All right. So for this problem, we're looking at a particular gas and we're told a few different, uh, measurements about this gas. So we're observing this gas to be 0.418 g. Its volume is 115 mL at 66.3 degrees Celsius and 743 millimeters of mercury. So now we are asked to find the Mueller mass of this gas. And if you're not aware, the Mueller Mass is just referring to the amount of a substance, the mass of it at one mole. So this would equal grams per mole and one mole of a substance. How much of it are we seeing so to solve before Moeller Mass. We need to solve for moles because we really know the mass. So to calculate this, we just need to this one last variable. And to calculate this, it's very useful to use the ideal gas law because this will incorporate all of the different variables that we are given and leaving us to solve for the only one that we do not have. So PV this pressure times volume equals moles. Times are, which is a constant in times temperature so we can just plug these in after where we convert them into the correct units. Milliliters needs to be leaders. Degrees Celsius needs to be Kelvin and Millimeters of Mercury needs to be in atmospheres. So let's just convert to these units and then plug them into the equation. So changing from millimeters of mercury, it's atmospheres. We should know that atmosphere is equal to one atmosphere is equal to 760 millimeters of mercury. So if we write this out and ah, unit conversion sort of table, we're going to say that we want atmospheres on top. Correct. This is a good way to be consistent with your units. So one atmosphere call the 760 millimeters of Mercury, right. We want to get rid of these units, and they canceled because they're on opposite sides and they're not mysteries on top. So we need to perform this. It's a medical operation really quickly, and then we will be gifted with the answer. 7 43 fired by 7 60 is 0.98 0.982 round, which makes sense because it's a little less than one. If you look at just things in terms off How much of 7 67 43 just visually. So let's atmospheres. It's to a few others. So to convert to Calvin, we have to add 273.15 It's that simple or that complicated, depending on if you like addition or not. Okay, so we do this. I will plug this in. You could do it mentally if you are so inclined, but I like to minimize human error. When possible, We get 339.45 May 39 0.45 and then going from milliliters leaders is fairly easy. You just have to move the decimal place three places so 0.115 leaders. So now we can just rearrange the equation, solving for n and plug in everything else So n equals pressure. 0.98 0.98 times volume, which is 0.115 So very small. Ah, numerator. We will see. Now we have to divide by our anti. Right? So what is our? It is actually a constant, which is 0.82 I'll just use 0.8 and Times T, which we calculated to be 339.45 Okay, it's now we just plug these into our multiplication and divisions, and then we will get. And so let's do the denominator first. So the denominator is 27.8. You could have. Ah, nice t I calculator. You could do all this at once, but I'm just breaking it into the numerator and denominator, then 0.98 times 0.115 The new readers 0.113 when I was divide that by 27.8, which will give us a whopping zero point 004 malls. That's that's what annoyed equal when we plug everything in. So it's now calculate the molar mass. We just take our grams in the beginning and divide by the moles present at this mass. So it's 0.418 grams. Her It's per is ah, uh, term that operates as a division sign in English language. In case you didn't know, it's very useful to understand this, So this is our fraction, and we just divide So 0.418 divided by 0.4 And our answer is 104.5 grams per mole. So that is our Mueller mess. Grams per mole. Am you whatever you'd like to consider, you think?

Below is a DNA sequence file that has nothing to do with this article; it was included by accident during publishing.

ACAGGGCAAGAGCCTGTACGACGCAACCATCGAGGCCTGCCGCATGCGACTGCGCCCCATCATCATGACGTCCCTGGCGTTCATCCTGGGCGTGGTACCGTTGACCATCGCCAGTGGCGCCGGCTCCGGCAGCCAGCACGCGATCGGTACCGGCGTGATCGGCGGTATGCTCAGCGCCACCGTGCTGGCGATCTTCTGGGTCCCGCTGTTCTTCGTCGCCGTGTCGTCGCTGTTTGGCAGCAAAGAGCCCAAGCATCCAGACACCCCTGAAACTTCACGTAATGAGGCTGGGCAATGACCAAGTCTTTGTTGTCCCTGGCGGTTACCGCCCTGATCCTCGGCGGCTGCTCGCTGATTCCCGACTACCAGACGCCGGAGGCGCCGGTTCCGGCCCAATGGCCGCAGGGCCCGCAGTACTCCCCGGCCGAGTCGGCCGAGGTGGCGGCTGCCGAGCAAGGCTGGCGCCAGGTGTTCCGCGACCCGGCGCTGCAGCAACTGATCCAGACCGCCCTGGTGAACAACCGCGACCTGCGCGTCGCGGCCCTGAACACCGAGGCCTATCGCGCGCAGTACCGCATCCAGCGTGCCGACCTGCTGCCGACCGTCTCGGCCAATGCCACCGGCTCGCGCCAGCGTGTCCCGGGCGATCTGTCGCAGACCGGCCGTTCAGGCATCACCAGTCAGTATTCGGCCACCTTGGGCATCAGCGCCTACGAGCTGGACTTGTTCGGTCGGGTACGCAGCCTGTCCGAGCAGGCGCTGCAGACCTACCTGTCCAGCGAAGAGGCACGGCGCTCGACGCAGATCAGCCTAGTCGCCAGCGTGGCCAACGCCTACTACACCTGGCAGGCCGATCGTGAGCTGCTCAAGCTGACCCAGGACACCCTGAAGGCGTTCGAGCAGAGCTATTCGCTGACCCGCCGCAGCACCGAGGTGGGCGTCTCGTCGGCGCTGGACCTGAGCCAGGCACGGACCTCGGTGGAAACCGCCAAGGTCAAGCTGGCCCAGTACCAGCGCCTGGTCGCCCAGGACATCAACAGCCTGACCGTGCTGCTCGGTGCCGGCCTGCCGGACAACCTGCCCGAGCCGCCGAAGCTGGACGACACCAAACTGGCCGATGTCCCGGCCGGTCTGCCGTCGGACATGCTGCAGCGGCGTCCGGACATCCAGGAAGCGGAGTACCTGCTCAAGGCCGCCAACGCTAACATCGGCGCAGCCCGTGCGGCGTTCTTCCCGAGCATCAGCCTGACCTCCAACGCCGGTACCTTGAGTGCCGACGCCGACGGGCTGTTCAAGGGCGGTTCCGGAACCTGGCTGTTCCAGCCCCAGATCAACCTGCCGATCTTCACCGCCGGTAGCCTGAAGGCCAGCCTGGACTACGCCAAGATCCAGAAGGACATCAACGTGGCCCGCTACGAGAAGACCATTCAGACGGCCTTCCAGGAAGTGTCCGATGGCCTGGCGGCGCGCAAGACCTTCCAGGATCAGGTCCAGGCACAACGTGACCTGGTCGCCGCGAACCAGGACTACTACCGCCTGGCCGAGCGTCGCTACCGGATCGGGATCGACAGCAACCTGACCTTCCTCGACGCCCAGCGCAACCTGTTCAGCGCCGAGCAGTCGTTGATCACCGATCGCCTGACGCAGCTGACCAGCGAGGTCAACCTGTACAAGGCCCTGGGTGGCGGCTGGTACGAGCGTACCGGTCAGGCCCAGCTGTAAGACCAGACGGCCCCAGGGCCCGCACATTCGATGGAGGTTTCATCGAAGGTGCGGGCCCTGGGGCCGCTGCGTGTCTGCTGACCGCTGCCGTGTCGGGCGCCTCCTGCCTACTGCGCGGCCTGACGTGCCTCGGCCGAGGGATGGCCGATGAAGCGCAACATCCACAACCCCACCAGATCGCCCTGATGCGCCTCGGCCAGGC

Using the ideal gas situation, which is P. B. Equals, and Artie substituting the values directly into equation and equals 1 80 M. Pressure multiplied with zero point 75 L, divided by 0.08-1, multiplied with 373 kill win. So the number of moles will turn out to be zero 10 to fall bull. Now we need to find the Moeller mass of unknown gas. We can do it by using formula and number of moons equals, be divided by the molecular mass. The end over here is 0.0 the whole moments, and we are already provided with debate in this case, Which is 2.85 and we need to find the molecular mass solving it. The molecular mass of unknown gas will be 118.75 grams for bull.